Don Pogreba has been writing about Montana politics since 2005 and teaching high school English since 2000. He's a former debate coach, and loyal, if often sad, fan of the San Diego Padres and Portland Timbers. He spends far too many hours of his life working at school and on his small business, Big Sky Debate.
His work has appeared in Politico and Rewire.
In the past few years, travel has become a priority, whether it's a road trip to some little town in Montana or a museum of culture in Ísafjörður, Iceland.


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  • That particular area on the map is also the area where people FRY everything. Everything in their diet is awful. It’s their tradition. They love their food, and are not really concerned about the consequences of poor diet. They enjoy their culinary lives to the fullest, and an early exit is a small price to pay for living large and fried! They are fat, happy people!

    And these folks are too. Great video, except that I don’t agree with the premise. There are many fine folks in Texas.

  • You forget about the master plan Don. The more poverty stricken you are the more likely you’ll vote Democrat.

    What was LBJ’s quotes?

    “I’ll have those niggers voting Democratic for the next 200 years.” —Lyndon B. Johnson to two governors on Air Force One –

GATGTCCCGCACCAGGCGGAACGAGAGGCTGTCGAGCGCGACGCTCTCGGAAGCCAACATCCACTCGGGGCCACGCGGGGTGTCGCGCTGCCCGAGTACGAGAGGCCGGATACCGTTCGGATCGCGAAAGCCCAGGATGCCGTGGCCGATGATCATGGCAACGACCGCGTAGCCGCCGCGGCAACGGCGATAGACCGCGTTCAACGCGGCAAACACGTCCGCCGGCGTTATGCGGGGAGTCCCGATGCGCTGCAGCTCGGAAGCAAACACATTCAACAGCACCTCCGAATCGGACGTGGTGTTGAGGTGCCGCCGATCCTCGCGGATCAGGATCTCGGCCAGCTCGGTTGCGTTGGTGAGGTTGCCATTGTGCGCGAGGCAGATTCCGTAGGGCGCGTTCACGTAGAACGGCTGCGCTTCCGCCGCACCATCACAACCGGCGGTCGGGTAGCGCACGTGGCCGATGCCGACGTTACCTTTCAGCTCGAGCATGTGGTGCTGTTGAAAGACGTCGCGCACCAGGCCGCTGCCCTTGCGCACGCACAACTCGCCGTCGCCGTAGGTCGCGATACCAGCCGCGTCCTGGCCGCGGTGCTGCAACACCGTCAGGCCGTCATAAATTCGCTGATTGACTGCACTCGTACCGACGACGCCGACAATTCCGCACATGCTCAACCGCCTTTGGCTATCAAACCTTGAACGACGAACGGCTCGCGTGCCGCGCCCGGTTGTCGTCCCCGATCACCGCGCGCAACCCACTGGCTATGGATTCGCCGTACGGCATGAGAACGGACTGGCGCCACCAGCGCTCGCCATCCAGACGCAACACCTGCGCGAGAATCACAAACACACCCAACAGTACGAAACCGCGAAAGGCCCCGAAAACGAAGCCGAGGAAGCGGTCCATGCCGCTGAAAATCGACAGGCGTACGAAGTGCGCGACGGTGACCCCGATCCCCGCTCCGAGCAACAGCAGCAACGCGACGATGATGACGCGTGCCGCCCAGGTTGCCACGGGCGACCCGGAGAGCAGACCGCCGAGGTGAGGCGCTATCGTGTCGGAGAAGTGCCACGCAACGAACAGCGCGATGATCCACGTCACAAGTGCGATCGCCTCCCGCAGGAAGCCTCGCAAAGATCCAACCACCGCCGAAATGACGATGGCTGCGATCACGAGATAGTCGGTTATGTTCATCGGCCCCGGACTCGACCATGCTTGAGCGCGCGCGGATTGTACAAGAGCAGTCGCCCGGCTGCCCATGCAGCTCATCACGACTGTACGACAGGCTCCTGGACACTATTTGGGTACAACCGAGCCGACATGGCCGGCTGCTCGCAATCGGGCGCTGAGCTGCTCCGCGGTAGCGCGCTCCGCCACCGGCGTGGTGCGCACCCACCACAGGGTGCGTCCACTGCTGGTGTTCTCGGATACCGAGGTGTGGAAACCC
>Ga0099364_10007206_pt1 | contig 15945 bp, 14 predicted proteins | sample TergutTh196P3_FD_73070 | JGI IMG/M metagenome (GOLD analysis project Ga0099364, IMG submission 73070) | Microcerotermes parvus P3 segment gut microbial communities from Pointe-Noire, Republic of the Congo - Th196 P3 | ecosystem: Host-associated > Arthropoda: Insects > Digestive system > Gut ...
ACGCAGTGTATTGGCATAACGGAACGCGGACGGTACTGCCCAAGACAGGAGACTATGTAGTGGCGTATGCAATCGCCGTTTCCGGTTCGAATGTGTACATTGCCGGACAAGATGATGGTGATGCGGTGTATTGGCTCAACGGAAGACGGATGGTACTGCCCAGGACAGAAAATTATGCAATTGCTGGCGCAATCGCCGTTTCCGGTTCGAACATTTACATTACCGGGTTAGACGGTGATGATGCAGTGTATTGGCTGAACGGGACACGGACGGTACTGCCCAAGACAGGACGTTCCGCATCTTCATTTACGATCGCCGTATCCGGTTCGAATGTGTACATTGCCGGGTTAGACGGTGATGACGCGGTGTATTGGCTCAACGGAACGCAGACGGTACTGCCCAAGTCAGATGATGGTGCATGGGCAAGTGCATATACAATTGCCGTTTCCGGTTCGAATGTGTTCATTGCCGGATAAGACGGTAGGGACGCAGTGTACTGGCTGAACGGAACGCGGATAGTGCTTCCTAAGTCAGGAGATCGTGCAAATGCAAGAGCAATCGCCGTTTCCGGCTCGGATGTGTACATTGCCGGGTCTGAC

“These Negroes, they’re getting pretty uppity these days and that’s a problem for us since they’ve got something now they never had before, the political pull to back up their uppityness. Now we’ve got to do something about this, we’ve got to give them a little something, just enough to quiet them down, not enough to make a difference.”—LBJ

    • I admire two things about LBJ more than anything else, despite his pronounced character and political flaws. One is that he got things done. We could use more of that on the Left.

      The second is that he overcame both historical legacy and his own personal experience with racism to work for Civil Rights and anti-poverty programs that helped African Americans. His amazing “American Promise” speech captures just that sentiment: